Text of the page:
There was danger of a power shift on Merseyside.
Liverpool had dominated the 1970s and early 1980s; however, Everton were emerging as a force again.
Under Howard Kendall they were crowned English champions in 1985. And victory at Anfield meant the Blues had consecutive titles in their sights.
“I went out for dinner with Kenny Dalglish that night,” explains Hansen. “And I said to him, ‘Look, this is the worst Liverpool side I’ve ever played in, in my life.’
“‘This team is going to win nothing.’”
He wasn’t just confiding in a friend. Hansen was telling the manager of Liverpool exactly what he thought of his team.
Dalglish had stepped into the role of player-manager in the summer of 1985.
Within days of the Heysel Stadium disaster he replaced the heartbroken Joe Fagan.
Liverpool FC was on its knees. So was the city, ravaged by unemployment and in danger of going under.
Amidst all the turnover and turmoil, few could have foreseen a domestic double.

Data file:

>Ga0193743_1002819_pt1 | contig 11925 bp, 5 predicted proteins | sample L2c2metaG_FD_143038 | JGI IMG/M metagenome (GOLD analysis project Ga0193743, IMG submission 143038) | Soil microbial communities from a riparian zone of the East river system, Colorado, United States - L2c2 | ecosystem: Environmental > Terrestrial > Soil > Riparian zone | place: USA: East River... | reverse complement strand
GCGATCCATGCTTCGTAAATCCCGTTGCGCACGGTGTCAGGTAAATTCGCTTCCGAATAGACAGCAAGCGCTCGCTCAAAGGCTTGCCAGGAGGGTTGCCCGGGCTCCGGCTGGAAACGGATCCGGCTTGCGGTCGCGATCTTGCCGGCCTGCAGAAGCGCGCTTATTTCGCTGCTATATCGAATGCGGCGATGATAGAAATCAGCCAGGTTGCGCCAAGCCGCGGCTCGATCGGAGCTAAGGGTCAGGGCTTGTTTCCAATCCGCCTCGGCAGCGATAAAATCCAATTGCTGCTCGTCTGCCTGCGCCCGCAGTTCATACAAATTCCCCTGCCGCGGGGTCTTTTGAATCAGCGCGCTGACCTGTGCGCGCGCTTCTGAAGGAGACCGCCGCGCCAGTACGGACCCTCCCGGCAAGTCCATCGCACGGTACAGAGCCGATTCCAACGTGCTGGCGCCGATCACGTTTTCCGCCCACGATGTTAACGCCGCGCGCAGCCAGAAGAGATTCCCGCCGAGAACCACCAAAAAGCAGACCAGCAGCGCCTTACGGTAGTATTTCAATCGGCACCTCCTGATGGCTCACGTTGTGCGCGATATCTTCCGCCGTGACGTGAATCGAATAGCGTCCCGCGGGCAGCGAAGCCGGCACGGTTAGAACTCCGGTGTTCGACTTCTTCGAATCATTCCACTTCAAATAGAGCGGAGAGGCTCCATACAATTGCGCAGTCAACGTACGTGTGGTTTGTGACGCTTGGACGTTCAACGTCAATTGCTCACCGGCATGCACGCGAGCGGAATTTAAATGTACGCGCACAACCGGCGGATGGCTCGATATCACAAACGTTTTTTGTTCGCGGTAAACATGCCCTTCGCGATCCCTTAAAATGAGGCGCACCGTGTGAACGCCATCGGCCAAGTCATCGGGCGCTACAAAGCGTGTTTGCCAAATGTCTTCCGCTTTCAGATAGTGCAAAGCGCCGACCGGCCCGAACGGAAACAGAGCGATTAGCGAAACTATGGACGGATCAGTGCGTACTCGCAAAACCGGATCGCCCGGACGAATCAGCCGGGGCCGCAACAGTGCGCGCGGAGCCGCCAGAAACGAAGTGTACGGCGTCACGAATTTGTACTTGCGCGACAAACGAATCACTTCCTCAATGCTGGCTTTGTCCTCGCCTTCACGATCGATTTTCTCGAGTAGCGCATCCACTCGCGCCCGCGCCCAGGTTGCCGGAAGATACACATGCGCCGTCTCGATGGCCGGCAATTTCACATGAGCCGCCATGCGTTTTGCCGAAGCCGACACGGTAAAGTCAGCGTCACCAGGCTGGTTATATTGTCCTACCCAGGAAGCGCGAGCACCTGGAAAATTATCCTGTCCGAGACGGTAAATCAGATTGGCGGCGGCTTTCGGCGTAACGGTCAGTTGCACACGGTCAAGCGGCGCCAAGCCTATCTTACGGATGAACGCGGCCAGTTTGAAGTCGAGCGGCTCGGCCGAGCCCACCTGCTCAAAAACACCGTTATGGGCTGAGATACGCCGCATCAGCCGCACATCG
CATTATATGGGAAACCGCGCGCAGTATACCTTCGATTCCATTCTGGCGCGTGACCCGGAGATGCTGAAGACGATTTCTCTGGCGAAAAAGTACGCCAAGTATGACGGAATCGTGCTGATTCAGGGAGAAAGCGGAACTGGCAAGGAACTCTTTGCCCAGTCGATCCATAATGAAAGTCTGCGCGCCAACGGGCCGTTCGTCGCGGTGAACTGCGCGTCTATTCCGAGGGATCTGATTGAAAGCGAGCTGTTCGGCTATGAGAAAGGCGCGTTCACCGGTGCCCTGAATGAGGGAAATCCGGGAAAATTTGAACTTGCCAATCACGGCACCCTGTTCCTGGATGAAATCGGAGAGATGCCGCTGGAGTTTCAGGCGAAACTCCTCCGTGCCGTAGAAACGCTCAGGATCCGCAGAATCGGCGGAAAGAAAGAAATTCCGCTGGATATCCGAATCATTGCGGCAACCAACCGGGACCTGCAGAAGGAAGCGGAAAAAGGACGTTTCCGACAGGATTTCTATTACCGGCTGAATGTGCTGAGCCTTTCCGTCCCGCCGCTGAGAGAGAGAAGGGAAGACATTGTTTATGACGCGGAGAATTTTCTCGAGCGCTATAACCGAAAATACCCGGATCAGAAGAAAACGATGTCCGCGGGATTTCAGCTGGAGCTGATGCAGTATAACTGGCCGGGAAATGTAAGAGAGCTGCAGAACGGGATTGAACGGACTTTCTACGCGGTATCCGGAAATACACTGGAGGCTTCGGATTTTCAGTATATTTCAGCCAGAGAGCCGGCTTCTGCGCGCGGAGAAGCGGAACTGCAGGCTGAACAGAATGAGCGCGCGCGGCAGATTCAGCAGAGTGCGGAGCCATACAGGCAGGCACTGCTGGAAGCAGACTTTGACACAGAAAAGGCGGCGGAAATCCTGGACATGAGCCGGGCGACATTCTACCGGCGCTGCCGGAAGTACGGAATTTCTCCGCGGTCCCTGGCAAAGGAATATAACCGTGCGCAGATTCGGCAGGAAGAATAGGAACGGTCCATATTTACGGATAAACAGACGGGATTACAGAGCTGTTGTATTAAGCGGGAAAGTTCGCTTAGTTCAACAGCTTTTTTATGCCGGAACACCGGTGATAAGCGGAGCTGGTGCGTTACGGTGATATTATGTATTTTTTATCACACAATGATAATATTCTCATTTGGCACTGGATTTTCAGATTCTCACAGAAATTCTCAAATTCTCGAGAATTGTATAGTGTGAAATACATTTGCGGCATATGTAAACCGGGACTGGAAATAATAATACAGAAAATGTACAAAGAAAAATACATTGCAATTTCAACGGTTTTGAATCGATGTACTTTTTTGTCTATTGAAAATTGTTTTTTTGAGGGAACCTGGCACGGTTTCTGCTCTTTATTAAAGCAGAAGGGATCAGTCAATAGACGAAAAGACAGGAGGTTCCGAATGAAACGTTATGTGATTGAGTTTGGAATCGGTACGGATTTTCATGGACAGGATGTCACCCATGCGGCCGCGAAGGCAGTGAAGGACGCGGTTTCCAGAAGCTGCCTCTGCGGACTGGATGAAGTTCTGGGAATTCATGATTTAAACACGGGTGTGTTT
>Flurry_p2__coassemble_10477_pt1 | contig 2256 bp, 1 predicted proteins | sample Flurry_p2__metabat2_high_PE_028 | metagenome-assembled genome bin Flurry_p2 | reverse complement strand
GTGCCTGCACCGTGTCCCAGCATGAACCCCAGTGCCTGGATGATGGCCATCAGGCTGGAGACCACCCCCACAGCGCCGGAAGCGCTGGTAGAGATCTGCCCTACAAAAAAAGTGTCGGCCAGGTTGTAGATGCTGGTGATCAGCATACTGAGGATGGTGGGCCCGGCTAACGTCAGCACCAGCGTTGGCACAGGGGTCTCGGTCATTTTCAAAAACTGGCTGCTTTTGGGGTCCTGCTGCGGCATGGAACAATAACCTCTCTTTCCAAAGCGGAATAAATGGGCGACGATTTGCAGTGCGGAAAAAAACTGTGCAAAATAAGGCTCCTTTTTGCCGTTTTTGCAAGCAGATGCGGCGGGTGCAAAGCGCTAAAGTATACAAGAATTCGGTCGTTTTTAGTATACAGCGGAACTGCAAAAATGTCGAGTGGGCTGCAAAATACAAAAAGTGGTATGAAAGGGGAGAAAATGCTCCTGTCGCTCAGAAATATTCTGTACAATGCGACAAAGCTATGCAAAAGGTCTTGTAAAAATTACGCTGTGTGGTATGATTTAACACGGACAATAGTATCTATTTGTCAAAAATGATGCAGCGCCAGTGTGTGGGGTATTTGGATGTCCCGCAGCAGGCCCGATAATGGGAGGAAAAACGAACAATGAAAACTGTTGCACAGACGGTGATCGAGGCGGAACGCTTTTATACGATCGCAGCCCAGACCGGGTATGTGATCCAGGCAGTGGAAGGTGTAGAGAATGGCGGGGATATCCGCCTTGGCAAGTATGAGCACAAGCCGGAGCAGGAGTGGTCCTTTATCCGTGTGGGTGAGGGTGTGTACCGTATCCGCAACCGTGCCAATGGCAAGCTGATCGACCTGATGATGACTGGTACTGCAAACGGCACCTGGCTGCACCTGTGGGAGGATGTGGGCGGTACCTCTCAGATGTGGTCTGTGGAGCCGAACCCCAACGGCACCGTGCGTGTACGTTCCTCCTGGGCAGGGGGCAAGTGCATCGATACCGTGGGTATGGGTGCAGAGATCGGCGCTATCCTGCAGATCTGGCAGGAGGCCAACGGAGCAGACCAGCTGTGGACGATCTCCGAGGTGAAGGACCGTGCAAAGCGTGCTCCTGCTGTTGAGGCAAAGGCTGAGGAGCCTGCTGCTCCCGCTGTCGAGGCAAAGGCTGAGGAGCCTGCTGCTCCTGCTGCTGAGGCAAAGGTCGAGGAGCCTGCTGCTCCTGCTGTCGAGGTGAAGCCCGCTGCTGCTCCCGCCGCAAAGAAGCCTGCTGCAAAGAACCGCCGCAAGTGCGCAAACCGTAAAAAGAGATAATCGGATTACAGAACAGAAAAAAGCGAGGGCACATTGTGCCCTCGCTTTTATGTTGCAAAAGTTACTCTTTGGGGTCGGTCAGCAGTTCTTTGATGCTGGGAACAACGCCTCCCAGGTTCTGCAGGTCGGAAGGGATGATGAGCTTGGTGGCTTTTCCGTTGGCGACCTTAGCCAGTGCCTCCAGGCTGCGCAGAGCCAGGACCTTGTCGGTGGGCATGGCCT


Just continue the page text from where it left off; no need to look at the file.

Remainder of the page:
Especially after Ron Atkinson’s Manchester United won their first 10 matches.
Especially after Everton’s sobering victory at Anfield in February.
However, within three months of Hansen and Dalglish’s solemn dinner date, Liverpool’s players were dancing on the Wembley turf with the FA Cup. The league title had already been sewn up.
They had pipped the Blues on both fronts to achieve what only two sides the previous century had managed.
Most importantly, they had restored pride to a club and its city.
You can relive the season with LFCTV.
Listen as Clive Tyldesley lends his voice to an 86-minute journey from doubt to delirium.
Watch as Hansen and Dalglish are joined by a cast including Craig Johnston, Ronnie Whelan, Jim Beglin and Jan Molby.
And revel in the closing scenes of unbridled joy and emotion, when even Hansen begins to let his guard down.
“Nobody, after we were beaten by Everton, expected us to win the double,” he says. “And yet we went on this great run.